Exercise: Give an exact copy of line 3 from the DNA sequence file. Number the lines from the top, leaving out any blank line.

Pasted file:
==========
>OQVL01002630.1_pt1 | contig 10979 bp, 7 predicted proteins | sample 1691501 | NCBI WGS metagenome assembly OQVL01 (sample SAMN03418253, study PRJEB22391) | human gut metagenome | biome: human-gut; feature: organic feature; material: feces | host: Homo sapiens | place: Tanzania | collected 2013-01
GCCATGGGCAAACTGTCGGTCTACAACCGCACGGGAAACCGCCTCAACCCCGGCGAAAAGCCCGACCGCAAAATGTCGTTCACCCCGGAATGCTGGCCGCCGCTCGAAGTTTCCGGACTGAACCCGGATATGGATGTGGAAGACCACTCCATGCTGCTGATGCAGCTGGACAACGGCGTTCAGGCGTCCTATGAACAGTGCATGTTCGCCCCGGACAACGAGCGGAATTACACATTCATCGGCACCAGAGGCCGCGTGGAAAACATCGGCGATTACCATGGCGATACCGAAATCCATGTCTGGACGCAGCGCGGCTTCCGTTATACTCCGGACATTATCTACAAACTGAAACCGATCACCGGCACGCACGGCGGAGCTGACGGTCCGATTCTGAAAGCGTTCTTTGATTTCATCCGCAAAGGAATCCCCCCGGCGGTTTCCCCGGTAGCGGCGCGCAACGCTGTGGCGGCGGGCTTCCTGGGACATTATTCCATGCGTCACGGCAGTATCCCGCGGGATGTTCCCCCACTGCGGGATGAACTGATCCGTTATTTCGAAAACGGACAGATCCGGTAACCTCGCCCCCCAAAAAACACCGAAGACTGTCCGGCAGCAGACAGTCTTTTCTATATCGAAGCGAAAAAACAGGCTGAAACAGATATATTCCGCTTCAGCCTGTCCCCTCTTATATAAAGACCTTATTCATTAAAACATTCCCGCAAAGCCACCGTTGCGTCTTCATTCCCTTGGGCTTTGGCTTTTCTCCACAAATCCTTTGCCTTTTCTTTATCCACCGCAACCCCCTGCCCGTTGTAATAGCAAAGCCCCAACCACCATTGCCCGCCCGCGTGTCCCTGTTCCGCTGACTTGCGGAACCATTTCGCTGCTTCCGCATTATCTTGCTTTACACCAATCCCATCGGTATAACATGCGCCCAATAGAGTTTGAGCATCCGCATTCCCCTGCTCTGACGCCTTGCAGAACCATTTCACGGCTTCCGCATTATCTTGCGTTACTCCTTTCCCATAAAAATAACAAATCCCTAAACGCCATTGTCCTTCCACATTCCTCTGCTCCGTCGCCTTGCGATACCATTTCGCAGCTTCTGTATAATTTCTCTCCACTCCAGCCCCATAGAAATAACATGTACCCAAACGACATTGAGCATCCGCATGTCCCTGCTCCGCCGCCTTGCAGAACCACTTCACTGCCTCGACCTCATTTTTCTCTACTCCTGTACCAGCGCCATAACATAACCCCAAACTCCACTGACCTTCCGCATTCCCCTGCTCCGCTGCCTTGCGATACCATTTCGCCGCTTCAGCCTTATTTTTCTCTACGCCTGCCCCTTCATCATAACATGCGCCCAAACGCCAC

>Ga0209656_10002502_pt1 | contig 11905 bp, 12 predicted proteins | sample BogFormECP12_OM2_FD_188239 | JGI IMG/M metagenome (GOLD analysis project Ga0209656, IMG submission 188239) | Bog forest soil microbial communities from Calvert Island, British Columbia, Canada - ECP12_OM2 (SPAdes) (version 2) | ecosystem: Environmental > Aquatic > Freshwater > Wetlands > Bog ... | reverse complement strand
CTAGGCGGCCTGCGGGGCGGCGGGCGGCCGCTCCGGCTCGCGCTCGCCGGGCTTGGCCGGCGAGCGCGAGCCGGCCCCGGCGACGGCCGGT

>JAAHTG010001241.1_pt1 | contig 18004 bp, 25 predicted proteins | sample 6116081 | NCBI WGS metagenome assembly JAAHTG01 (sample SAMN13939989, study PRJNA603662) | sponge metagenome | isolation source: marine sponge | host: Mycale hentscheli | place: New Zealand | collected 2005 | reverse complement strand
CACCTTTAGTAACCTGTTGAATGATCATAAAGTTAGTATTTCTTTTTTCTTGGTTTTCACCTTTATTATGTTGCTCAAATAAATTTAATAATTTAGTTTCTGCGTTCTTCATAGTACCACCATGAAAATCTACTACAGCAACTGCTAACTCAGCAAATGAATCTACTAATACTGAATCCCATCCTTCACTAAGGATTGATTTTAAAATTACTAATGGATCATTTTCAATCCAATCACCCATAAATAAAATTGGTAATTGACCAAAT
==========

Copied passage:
>Ga0209656_10002502_pt1 | contig 11905 bp, 12 predicted proteins | sample BogFormECP12_OM2_FD_188239 | JGI IMG/M metagenome (GOLD analysis project Ga0209656, IMG submission 188239) | Bog forest soil microbial communities from Calvert Island, British Columbia, Canada - ECP12_OM2 (SPAdes) (version 2) | ecosystem: Environmental > Aquatic > Freshwater > Wetlands > Bog ... | reverse complement strand